58 Works

Phylogenomics and species delimitation for effective conservation of manta and devil rays

Emily Humble, Jane Hosegood, Rob Ogden, Mark De Bruyn, Simon Creer, Guy Stevens, Mohammed Abudaya, Kim Bassos-Hull, Ramon Bonfil, Daniel Fernando, Andrew Foote, Helen Hipperson, Rima Jabado, Jenny Kaden, Muhammad Moazzam, Lauren Peel, Stephen Pollett, Alessandro Ponzo, Marloes Poortvliet, Jehad Salah, Helen Senn, Joshua Stewart, Sabine Wintner & Gary Carvalho
Practical biodiversity conservation relies on delineation of biologically meaningful units. Manta and devil rays (Mobulidae) are threatened worldwide, yet morphological similarities and a succession of recent taxonomic changes impede the development of an effective conservation strategy. Here, we generate genome-wide single nucleotide polymorphism (SNP) data from a geographically and taxonomically representative set of manta and devil ray samples to reconstruct phylogenetic relationships and evaluate species boundaries under the general lineage concept. We show that nominal...

Predicting tropical tree mortality with leaf spectroscopy

Chris Doughty, Alexander Cheesman, Terhi Ruitta & Andrew Nottingham
Do tropical trees close to death have a distinct change to their leaf spectral signature? Tree mortality rates have been increasing in tropical forests globally, reducing the global carbon sink. Upcoming hyperspectral satellites could be used to predict regions close to experiencing extensive tree mortality during periods of stress, such as drought. Here we show, for a tropical rainforest in Borneo, how imminent tropical tree mortality impacts leaf physiological traits and reflectance. We measured leaf...

Complex effects of helper relatedness on female extra-pair reproduction in a cooperative breeder

Gabriela Karolina Hajduk, Andrew Cockburn, Helen Osmond & Loeske Kruuk
In cooperatively-breeding species, the presence of male helpers in a group often reduces the breeding female’s fidelity to her social partner, possibly because there is more than one potential sire in the group. Using a long-term study of cooperatively-breeding superb fairy-wrens (Malurus cyaneus) and records of paternity in 1936 broods, we show that the effect of helpers on rates of extra-pair paternity varied according to the helpers’ relatedness to the breeding female. The presence of...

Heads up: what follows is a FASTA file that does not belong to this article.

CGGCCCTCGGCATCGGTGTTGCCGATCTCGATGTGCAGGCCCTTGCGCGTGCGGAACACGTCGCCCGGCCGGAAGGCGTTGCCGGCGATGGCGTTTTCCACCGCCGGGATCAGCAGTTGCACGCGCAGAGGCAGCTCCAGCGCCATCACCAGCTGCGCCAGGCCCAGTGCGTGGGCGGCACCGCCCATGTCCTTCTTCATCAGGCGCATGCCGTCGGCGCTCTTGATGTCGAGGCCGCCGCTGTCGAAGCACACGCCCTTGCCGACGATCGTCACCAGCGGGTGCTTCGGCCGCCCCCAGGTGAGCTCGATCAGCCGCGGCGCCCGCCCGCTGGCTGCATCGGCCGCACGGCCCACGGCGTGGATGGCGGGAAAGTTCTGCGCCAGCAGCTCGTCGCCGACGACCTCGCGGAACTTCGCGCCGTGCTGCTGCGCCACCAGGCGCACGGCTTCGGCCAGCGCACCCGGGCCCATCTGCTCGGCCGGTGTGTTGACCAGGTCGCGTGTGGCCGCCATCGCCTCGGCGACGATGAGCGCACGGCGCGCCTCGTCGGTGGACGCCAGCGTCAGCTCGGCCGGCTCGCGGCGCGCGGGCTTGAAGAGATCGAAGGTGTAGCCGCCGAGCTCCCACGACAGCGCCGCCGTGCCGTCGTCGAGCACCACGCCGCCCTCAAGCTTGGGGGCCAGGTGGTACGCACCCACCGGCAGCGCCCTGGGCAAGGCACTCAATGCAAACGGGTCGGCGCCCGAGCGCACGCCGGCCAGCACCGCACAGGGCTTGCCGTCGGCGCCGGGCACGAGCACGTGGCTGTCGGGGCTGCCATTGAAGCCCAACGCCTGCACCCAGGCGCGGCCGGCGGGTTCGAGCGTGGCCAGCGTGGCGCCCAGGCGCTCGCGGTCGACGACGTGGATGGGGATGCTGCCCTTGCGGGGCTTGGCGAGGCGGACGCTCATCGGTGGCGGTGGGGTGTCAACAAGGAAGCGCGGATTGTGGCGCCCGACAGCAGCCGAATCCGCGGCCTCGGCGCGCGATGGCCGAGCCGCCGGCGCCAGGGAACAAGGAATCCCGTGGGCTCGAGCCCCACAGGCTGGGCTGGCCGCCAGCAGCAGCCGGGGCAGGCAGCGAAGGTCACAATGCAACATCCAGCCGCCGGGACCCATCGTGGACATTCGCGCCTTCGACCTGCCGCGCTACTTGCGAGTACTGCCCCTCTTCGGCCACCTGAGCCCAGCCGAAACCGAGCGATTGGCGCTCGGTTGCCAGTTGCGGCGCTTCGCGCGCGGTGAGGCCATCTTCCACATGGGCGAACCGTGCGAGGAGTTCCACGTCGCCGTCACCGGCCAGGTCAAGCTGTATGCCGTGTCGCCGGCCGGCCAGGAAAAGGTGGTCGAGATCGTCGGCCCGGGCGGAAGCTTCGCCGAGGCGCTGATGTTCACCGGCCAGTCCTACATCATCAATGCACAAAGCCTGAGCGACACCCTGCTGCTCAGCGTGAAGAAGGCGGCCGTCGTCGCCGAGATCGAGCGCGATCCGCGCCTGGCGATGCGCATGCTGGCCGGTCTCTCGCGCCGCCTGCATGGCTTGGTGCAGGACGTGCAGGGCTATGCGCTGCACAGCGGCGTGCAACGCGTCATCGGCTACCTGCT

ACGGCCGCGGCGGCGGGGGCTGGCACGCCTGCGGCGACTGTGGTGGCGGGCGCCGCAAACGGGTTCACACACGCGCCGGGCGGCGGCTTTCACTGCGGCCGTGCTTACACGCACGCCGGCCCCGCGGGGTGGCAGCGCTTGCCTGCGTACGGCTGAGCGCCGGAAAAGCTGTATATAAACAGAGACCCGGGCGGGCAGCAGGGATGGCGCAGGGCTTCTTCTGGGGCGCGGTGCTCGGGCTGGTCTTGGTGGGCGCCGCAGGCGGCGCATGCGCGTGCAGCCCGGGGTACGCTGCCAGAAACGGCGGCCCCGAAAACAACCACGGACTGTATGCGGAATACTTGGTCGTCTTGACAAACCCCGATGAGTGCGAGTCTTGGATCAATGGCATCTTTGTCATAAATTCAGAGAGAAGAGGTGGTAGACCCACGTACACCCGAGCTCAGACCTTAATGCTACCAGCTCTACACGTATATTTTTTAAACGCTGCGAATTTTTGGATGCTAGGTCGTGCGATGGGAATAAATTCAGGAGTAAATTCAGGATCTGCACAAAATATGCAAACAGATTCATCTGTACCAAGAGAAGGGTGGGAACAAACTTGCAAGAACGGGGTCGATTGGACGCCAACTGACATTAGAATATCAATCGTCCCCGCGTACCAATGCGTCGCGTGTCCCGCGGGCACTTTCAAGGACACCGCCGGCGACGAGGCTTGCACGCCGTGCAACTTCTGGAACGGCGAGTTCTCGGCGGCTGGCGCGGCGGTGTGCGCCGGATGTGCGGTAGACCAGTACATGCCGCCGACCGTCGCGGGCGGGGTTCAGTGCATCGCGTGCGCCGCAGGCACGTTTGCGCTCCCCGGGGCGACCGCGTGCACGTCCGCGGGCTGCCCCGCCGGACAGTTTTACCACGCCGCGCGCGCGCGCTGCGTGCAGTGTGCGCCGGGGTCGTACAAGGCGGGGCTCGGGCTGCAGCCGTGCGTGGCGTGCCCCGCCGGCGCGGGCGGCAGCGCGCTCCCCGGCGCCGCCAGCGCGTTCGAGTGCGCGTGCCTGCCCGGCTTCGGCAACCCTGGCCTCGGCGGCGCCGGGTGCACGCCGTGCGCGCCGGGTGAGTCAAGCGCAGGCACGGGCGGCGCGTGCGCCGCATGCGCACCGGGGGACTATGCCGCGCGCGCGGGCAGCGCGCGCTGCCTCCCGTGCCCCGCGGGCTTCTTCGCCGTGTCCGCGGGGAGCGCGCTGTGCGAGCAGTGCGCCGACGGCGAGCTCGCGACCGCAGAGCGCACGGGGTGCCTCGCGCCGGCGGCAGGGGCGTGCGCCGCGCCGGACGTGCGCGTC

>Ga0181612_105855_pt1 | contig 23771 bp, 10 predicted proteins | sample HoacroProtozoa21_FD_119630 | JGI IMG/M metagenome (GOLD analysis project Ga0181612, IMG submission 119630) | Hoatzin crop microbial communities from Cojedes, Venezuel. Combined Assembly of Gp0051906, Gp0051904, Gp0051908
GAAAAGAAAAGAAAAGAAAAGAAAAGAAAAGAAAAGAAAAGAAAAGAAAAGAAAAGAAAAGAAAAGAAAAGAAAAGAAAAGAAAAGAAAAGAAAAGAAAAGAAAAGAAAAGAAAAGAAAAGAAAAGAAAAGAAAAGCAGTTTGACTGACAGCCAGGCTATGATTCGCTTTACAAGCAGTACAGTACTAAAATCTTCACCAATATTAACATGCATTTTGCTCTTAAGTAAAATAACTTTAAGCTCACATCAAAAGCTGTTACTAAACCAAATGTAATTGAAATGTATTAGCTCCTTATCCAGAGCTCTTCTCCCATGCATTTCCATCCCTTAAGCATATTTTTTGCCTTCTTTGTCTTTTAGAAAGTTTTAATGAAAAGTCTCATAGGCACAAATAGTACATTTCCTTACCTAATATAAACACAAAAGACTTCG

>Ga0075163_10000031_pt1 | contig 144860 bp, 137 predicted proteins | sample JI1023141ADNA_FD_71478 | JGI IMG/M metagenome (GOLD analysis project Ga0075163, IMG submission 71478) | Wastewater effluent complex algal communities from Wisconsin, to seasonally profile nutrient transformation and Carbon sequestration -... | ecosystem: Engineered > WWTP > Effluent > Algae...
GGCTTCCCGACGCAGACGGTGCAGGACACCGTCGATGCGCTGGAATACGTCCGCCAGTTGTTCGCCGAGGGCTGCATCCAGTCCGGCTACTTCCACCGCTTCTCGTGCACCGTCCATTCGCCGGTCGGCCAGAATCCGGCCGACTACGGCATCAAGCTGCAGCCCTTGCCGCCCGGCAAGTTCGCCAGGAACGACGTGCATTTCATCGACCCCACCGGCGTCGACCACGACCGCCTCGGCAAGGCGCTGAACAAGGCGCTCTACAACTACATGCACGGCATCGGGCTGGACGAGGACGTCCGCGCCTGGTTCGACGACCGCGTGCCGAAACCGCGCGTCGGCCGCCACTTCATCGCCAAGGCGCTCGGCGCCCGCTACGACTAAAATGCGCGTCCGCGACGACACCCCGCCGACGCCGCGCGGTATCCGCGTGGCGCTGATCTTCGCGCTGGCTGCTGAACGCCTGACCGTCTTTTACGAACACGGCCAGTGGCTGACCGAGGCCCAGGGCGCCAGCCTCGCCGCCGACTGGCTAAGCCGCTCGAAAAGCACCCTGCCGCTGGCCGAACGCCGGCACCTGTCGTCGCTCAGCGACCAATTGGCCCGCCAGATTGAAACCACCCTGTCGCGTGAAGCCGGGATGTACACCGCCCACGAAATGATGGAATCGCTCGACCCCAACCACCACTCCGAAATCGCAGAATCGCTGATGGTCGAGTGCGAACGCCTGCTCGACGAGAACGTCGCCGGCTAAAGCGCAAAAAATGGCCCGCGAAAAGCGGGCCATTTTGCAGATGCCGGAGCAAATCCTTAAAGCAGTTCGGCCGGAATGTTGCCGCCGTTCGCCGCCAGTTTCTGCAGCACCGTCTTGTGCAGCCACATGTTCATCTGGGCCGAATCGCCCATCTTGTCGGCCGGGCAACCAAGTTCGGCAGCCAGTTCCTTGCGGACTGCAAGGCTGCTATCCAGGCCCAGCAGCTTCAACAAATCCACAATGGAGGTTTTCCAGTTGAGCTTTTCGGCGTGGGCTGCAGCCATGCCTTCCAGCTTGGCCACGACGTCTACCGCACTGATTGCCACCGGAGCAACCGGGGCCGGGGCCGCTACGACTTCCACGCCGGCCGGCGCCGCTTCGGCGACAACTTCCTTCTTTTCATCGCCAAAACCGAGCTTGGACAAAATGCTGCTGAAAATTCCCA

VOLCano ANalogues Search (VOLCANS) datasets used to parameterise the Aluto event tree model

Pablo Tierz
Electronic Supplementary Material: "Event trees and epistemic uncertainty in long-term volcanic hazard assessment of rift volcanoes: the example of Aluto (Central Ethiopia)", by Tierz, P., Clarke, B., Calder, E. S., Dessalegn, F., Lewi, E., Yirgu, G., Fontijn, K., Crummy, J. M., and Loughlin, S. C., submitted to Geochemistry, Geophysics, Geosystems. The datasets contain volcanological data on analogue (i.e. similar) volcanoes of Aluto volcano (Ethiopia), including conditional probabilities of eruption size, number of eruptions with specific...

Data from: Novel track morphotypes from new tracksites indicate increased Middle Jurassic dinosaur diversity on the Isle of Skye Scotland

Paige E. DePolo, Stephen L. Brusatte, Thomas J. Challands, Davide Foffa, Mark Wilkinson, Neil D. L. Clark, Jon Hoad, Paulo Pereira, Dugald A. Ross & Thomas J. Wade
Dinosaur fossils from the Middle Jurassic are rare globally, but the Isle of Skye (Scotland, UK) preserves a varied dinosaur record of abundant trace fossils and rare body fossils from this time. Here we describe two new tracksites from Rubha nam Brathairean (Brothers’ Point) near where the first dinosaur footprint in Scotland was found in the 1980s. These sites were formed in subaerially exposed mudstones of the Lealt Shale Formation of the Great Estuarine Group...